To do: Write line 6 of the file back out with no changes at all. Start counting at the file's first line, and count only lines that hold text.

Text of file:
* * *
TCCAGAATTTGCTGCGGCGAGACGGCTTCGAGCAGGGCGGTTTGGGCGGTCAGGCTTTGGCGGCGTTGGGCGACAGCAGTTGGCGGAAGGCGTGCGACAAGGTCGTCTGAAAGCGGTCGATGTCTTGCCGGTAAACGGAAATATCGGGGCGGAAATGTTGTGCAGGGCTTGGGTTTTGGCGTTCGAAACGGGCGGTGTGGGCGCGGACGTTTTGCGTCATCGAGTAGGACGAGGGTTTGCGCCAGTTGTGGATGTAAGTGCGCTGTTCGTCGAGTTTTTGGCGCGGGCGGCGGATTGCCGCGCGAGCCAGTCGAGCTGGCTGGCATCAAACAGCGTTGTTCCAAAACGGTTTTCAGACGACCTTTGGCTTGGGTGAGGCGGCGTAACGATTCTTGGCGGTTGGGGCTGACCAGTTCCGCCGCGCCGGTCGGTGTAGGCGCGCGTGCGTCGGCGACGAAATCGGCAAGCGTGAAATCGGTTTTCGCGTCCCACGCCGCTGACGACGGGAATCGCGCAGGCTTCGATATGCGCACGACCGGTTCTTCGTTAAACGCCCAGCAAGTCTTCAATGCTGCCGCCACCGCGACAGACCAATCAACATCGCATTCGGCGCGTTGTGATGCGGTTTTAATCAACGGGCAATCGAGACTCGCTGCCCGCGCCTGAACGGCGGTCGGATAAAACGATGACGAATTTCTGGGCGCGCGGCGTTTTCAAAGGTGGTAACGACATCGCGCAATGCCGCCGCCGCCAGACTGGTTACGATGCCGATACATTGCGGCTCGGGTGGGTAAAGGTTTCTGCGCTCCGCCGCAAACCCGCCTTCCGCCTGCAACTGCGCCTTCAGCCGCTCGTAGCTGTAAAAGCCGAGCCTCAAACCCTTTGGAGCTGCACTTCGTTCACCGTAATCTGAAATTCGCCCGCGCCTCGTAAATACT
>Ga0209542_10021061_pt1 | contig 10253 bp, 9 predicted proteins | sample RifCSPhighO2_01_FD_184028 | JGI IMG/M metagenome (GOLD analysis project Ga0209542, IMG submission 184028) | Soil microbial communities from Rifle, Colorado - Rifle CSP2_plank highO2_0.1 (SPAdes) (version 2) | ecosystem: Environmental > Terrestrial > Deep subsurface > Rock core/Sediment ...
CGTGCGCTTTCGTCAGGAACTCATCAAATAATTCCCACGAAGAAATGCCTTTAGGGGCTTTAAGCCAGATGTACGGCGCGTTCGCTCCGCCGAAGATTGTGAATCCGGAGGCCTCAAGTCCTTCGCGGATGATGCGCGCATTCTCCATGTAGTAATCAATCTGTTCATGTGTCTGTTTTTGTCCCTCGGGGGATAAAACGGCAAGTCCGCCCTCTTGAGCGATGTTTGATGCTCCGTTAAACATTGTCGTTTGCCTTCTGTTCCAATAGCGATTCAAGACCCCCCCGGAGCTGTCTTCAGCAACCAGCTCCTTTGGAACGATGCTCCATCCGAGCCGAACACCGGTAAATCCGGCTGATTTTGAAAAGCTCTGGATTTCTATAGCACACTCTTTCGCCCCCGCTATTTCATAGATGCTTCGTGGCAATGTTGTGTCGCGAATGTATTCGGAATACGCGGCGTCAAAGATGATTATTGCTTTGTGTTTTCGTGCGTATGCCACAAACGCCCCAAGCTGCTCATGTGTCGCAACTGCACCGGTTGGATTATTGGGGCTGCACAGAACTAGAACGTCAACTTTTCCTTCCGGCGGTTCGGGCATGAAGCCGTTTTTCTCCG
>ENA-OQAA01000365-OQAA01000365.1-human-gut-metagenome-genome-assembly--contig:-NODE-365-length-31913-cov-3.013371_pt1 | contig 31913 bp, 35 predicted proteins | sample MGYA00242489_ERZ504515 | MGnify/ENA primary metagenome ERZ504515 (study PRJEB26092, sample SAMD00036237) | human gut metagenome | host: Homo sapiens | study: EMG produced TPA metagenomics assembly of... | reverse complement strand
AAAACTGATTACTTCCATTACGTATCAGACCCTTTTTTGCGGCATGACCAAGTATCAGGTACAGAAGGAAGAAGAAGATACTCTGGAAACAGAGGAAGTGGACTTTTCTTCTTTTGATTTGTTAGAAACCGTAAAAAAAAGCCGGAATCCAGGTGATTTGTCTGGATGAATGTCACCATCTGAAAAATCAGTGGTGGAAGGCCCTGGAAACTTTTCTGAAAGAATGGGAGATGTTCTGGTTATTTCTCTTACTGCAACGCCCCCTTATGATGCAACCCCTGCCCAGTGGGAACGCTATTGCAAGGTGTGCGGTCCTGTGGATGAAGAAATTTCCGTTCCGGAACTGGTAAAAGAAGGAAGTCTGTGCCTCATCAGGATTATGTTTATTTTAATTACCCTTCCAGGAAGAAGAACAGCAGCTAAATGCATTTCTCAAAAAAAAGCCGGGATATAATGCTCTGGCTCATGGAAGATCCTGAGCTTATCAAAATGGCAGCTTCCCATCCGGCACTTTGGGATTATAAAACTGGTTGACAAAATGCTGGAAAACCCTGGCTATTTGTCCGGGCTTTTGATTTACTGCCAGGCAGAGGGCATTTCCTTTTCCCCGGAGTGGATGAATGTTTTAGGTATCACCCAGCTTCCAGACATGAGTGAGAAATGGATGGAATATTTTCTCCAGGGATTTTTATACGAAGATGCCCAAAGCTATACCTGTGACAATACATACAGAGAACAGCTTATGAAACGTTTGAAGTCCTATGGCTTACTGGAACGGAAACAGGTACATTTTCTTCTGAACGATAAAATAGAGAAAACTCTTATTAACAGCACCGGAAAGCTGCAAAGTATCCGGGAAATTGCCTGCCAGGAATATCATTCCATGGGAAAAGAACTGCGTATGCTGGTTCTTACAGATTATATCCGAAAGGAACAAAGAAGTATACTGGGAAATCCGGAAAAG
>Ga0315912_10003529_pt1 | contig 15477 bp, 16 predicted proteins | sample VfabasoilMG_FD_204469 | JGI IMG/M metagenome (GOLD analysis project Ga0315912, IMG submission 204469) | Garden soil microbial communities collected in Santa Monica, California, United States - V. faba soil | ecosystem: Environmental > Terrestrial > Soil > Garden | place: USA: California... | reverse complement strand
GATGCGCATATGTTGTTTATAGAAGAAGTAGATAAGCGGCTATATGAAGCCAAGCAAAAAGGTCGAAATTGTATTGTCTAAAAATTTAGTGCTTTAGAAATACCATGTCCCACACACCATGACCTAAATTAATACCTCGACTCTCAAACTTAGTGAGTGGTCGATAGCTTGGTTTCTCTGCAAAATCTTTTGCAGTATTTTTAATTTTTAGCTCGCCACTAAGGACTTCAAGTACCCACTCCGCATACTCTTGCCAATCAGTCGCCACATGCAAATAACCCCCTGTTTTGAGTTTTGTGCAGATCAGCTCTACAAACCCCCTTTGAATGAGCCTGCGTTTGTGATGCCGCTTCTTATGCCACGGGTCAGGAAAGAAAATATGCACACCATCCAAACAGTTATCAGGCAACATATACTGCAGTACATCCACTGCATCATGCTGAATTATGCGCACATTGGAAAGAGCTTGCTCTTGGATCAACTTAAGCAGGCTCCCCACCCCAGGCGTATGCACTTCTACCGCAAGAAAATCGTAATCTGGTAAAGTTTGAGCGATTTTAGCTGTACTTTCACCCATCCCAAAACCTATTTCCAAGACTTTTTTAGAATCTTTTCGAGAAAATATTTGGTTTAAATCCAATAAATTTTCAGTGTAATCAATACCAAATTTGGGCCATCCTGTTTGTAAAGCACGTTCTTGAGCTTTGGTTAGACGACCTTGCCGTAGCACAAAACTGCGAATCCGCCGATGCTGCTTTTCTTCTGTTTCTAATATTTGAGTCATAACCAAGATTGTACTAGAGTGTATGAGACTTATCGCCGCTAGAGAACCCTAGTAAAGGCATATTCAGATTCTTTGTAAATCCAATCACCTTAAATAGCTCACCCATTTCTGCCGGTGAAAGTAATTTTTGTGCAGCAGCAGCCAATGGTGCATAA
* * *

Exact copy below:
>Ga0315912_10003529_pt1 | contig 15477 bp, 16 predicted proteins | sample VfabasoilMG_FD_204469 | JGI IMG/M metagenome (GOLD analysis project Ga0315912, IMG submission 204469) | Garden soil microbial communities collected in Santa Monica, California, United States - V. faba soil | ecosystem: Environmental > Terrestrial > Soil > Garden | place: USA: California... | reverse complement strand